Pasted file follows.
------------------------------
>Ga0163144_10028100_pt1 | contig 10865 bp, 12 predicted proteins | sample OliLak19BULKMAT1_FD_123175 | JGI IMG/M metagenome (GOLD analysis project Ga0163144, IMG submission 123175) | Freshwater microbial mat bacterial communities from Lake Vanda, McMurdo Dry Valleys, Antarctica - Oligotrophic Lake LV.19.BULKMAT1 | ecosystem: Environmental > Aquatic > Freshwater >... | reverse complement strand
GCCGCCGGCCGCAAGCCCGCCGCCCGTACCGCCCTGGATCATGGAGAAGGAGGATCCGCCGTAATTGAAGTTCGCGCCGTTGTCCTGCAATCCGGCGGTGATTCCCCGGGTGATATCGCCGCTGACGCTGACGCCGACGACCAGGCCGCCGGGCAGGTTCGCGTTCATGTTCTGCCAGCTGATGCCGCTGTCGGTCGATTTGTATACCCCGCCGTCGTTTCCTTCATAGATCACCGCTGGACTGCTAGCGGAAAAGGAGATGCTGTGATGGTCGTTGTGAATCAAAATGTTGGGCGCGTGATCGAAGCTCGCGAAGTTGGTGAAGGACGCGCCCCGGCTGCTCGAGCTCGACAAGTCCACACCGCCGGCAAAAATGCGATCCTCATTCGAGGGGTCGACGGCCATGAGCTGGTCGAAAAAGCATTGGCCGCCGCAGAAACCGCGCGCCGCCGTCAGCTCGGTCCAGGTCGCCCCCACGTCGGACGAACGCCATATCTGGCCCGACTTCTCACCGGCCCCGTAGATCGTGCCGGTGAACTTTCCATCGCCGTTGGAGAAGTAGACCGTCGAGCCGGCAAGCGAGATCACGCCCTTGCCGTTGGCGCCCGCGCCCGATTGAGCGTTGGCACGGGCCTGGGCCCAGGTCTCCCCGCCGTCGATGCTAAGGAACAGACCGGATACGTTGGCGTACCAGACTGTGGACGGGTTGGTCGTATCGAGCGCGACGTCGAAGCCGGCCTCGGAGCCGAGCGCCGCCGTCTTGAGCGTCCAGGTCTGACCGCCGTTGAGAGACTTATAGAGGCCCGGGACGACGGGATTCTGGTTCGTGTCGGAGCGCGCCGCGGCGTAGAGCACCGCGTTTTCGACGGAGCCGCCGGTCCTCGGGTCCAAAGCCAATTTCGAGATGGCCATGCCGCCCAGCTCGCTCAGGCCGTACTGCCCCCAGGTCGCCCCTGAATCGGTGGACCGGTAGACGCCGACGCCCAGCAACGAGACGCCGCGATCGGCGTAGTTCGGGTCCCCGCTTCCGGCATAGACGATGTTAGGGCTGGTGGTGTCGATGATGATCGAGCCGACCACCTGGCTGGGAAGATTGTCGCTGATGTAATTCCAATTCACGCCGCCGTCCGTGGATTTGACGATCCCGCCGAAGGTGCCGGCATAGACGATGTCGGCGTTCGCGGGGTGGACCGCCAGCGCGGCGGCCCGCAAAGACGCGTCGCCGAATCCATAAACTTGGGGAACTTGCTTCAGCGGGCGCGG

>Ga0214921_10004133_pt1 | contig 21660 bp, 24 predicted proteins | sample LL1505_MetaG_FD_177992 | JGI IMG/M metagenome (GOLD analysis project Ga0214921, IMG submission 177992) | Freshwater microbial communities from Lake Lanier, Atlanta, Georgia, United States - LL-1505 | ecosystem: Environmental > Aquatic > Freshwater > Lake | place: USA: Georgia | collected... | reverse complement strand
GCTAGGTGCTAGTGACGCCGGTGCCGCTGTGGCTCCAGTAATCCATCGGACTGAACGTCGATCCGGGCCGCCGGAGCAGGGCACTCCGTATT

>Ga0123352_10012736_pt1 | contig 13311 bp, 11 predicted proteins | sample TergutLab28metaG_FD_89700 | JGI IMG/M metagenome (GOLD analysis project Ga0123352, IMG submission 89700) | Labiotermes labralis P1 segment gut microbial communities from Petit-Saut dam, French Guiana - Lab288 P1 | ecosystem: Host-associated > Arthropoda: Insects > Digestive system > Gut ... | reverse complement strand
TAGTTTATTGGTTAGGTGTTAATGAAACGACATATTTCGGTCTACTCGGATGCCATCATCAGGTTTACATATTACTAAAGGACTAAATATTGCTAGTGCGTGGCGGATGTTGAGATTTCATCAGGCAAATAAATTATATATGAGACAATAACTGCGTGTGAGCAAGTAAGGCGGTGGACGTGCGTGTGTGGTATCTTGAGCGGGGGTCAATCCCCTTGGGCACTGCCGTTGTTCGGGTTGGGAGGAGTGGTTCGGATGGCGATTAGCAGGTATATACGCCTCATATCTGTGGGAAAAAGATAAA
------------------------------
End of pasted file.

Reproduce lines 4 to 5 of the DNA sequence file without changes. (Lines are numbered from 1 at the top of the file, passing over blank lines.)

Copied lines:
GCTAGGTGCTAGTGACGCCGGTGCCGCTGTGGCTCCAGTAATCCATCGGACTGAACGTCGATCCGGGCCGCCGGAGCAGGGCACTCCGTATT

>Ga0123352_10012736_pt1 | contig 13311 bp, 11 predicted proteins | sample TergutLab28metaG_FD_89700 | JGI IMG/M metagenome (GOLD analysis project Ga0123352, IMG submission 89700) | Labiotermes labralis P1 segment gut microbial communities from Petit-Saut dam, French Guiana - Lab288 P1 | ecosystem: Host-associated > Arthropoda: Insects > Digestive system > Gut ... | reverse complement strand